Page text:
This is a lost reference. Chemiker-Zeitung went through several changes over the years, to the point apparently where this reference can no longer be found. The original title of the paper was: "Über Entflammungen beim Zusammenbringen von organischen Verbindungen mit Kaliumpermanganat" (= Concerning ignitions from the mixing of organic compounds with potassium permanganate). Chemisches Zentralblatt 113, 1942 I, 651 has an abstract of it.

Quote: Originally posted by Zaratukhshthra  
When I was at highschool I used to pour some (say 10-20 gr) calcium hypochlorite (65%) and a few mL brake fluid in a 1.5 L soda bottle, close the cap and run away. After a few minutes the bottle was suddenly filled with white/gray smoke and went boom right after, making a beautiful smoke ball...(man! I miss those good tmes)... anyway I remember at least one occasion where the bottle bursted into flames. so I think if one pulverize the Ca(ClO)2 (I used granules), work on correct ratios and use a long glass rod to rapidly mix the chems, it would do the trick.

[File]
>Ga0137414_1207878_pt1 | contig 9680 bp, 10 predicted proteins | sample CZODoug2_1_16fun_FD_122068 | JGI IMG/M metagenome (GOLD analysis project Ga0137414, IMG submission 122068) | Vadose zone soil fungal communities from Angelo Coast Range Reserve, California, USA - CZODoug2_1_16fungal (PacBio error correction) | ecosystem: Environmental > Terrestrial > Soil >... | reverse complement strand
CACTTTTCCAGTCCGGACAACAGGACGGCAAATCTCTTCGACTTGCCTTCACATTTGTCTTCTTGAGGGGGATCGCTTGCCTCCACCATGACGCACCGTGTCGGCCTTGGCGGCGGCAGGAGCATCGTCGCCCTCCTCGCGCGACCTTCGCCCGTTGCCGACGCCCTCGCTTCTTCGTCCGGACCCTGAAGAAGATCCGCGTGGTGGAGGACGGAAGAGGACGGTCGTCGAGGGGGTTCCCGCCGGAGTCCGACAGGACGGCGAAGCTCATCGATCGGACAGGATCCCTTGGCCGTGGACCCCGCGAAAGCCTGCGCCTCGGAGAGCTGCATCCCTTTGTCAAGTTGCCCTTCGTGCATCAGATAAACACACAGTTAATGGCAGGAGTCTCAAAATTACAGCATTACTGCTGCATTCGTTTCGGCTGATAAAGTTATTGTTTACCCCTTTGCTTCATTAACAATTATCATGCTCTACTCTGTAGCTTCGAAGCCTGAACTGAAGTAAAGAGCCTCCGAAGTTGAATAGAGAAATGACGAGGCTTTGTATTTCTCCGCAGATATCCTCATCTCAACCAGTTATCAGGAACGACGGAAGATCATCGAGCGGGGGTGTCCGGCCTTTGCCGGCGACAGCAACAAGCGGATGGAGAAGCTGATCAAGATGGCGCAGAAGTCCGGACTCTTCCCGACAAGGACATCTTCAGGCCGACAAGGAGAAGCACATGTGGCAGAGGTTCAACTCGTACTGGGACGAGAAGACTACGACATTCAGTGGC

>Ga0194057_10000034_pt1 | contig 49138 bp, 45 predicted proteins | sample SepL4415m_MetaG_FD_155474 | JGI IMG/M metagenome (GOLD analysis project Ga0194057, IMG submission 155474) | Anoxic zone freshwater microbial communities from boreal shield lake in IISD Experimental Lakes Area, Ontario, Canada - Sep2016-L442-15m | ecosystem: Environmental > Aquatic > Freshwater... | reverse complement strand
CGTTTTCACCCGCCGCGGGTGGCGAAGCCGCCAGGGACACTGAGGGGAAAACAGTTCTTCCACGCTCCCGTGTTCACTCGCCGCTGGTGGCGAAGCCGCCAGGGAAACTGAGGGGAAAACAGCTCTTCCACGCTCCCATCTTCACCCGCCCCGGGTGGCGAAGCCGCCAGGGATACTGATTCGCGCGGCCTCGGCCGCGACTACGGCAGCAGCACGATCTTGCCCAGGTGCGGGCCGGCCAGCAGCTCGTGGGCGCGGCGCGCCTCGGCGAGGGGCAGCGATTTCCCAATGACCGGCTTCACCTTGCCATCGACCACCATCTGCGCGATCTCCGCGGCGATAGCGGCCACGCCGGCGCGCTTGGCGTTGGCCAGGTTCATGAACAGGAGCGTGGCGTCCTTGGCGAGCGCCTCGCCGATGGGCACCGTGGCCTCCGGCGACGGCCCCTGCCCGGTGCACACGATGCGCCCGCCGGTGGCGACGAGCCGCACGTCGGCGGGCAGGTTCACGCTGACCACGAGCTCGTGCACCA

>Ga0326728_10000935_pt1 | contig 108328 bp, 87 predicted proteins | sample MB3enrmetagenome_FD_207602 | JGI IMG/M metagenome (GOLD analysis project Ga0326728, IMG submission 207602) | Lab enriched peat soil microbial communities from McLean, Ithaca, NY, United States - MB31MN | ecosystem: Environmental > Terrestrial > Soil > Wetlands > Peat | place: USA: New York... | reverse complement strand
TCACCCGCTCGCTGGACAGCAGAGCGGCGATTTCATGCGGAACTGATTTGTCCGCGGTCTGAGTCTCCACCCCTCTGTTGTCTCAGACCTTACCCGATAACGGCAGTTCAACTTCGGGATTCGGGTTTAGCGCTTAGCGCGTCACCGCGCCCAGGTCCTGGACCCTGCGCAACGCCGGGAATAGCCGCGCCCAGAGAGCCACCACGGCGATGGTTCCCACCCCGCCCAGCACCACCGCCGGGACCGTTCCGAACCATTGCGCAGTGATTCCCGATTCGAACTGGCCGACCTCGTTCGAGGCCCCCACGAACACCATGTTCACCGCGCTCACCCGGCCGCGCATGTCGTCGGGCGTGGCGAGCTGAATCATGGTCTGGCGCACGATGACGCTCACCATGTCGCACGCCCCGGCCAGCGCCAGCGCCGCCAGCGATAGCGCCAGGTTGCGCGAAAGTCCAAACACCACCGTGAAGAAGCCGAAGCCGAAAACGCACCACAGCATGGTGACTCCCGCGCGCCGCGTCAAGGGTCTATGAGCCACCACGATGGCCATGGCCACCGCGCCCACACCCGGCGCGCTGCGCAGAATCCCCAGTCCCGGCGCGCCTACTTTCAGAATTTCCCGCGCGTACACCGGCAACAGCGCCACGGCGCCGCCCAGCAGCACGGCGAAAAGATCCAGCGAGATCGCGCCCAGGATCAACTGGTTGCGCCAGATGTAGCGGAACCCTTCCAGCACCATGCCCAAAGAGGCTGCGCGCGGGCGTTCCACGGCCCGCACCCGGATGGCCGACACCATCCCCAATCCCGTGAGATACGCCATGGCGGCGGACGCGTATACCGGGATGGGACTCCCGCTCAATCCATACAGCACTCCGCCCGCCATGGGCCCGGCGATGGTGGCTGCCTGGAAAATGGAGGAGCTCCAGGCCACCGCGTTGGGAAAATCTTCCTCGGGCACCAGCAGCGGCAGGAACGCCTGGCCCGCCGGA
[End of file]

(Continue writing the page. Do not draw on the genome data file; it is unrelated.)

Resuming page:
With large enough amounts, I would imagine there could be some ignitions with those kinds of compounds.

Quote: Originally posted by NurdRage  
I tried doing a couple involving glycerine, but I think my glycerine is bad since nothing happened. So i'm currently testing brake fluid based compositions.


It can be useful to even report the failures alongside the successes to help reinforce what works and what doesn't. Also, make sure the brake fluid has glycol ethers or similar compounds. This is what makes it a good reactive fuel. Glycerin is hygroscopic, and water content might interfere with some reactions.
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[*] posted on 5-2-2011 at 14:36


A few weeks ago I bought a cheap but large 18 inch stainless steel salad bowl for an experiment and out of curiousity found I could light a fire with it. It has kind of a mirror finish. I guess it's conceivable you could light your curtains/house on fire if you left it near them in sunlight. It took about a minute for me to light a brown paper bag on fire. I saw this large "fire bowl" and it might have a reflective enough surface to focus light too. If you drag your mouse over the bowl you can view it better. Recently in the news there was a fellow sunbathing and he was forced to leave the pool area from the heat/sunlight reflecting off the tall building.
http://www.sears.com/shc/s/p_10153_12605_07122985000P
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[*] posted on 5-2-2011 at 15:42


Quote: Originally posted by Morgan